ADHD (attention deficit hyperactivity disorder) has been the most commonly diagnosed childhood psychiatric disorder in the USA since the 1960s. Opinion about how and when it should be diagnosed, whether it should be treated with stimulant drugs and what it says about our behaviour towards children and understanding of childhood has long been split. While some argue that ADHD is scandalously under-diagnosed (despite the fact that nearly 30 per cent of boys in some Southern states are identified as sufferers), others claim that it is merely a label to control children and make billions for drug companies. Alan Schwarz’s ADHD Nation is the latest in a series of medical, educational, self-help, sociological and even historical books about this most contentious of psychiatric disorders.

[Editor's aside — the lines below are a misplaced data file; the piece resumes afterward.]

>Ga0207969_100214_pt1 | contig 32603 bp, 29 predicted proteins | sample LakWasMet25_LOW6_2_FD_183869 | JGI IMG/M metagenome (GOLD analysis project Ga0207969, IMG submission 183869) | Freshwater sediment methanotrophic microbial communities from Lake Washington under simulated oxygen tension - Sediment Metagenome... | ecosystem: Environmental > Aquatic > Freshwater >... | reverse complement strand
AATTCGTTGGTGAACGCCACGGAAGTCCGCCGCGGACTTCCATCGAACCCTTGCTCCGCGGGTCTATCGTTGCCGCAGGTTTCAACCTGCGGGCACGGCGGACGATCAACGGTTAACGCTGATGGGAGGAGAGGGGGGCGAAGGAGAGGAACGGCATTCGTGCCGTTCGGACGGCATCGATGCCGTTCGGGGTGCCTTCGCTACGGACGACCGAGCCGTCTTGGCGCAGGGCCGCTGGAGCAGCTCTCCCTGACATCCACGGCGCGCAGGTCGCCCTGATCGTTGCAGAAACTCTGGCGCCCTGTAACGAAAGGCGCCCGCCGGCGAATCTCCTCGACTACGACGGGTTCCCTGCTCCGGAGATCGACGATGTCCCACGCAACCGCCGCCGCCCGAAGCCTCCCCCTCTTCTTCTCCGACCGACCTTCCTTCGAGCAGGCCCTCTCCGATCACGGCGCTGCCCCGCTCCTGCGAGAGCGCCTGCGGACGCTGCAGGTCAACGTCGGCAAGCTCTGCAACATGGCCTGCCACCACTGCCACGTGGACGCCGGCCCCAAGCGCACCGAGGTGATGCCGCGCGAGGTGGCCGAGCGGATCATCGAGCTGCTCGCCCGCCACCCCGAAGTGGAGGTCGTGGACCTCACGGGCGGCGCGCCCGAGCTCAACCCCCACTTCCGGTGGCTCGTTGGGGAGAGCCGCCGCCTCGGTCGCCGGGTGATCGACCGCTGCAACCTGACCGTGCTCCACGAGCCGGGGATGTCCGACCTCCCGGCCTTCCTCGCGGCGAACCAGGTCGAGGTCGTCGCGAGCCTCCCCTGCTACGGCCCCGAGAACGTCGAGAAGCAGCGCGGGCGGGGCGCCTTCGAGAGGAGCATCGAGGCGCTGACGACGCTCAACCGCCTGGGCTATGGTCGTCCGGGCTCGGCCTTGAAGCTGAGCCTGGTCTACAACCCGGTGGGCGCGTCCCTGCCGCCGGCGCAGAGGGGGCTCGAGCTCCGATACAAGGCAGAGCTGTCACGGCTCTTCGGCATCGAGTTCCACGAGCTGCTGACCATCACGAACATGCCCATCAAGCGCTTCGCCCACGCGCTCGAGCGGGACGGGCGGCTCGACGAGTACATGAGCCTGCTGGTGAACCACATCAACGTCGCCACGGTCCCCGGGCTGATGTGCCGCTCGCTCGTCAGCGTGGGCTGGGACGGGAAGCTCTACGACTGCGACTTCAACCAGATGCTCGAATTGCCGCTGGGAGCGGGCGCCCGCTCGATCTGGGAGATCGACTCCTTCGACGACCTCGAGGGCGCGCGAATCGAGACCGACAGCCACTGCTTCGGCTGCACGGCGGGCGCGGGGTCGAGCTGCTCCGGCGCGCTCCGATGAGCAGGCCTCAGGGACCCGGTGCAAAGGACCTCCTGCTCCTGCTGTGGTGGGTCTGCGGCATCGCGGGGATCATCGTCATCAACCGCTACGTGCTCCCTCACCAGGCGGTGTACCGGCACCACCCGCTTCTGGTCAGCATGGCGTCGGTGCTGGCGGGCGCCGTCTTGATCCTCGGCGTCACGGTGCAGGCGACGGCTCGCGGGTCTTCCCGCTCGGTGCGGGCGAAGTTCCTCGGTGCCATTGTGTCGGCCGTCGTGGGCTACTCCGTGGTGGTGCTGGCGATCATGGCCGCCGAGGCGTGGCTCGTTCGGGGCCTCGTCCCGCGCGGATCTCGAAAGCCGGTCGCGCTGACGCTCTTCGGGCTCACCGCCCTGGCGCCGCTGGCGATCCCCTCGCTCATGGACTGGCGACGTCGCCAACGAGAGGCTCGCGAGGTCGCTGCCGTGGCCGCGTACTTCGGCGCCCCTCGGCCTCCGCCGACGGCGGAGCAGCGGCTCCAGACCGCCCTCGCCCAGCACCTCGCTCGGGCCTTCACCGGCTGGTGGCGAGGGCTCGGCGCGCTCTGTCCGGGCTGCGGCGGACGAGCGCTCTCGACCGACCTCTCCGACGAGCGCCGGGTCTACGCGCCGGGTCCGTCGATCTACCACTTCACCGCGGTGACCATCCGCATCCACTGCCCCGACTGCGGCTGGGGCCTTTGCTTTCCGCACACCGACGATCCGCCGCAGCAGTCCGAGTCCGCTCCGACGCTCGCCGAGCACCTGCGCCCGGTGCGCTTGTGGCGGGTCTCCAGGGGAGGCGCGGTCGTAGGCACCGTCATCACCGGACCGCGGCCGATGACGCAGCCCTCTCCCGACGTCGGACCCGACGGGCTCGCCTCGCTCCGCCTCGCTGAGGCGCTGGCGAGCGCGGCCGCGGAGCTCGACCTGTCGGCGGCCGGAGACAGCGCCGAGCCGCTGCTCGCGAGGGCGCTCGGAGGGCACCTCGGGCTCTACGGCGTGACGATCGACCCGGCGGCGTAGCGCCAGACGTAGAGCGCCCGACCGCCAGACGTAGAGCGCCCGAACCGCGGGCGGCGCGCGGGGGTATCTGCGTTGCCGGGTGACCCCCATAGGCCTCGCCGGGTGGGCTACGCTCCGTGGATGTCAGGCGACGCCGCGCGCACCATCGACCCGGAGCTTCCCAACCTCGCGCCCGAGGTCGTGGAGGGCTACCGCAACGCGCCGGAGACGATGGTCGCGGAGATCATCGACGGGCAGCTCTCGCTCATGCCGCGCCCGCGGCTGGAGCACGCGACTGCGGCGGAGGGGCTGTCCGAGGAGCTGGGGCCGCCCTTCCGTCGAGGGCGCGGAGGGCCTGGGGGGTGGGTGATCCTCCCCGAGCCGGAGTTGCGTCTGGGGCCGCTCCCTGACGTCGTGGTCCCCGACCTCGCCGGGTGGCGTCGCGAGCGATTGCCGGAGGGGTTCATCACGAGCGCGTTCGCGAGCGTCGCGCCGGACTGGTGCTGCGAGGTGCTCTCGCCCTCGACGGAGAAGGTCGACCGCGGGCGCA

So what does ADHD Nation – the title of which unimaginatively riffs on Richard DeGrandpre’s Ritalin Nation (1999) – add to these debates? Schwarz, a New York Times journalist, makes three modest contributions. First, he introduces many of the personalities who have publicised ADHD since the 1960s, as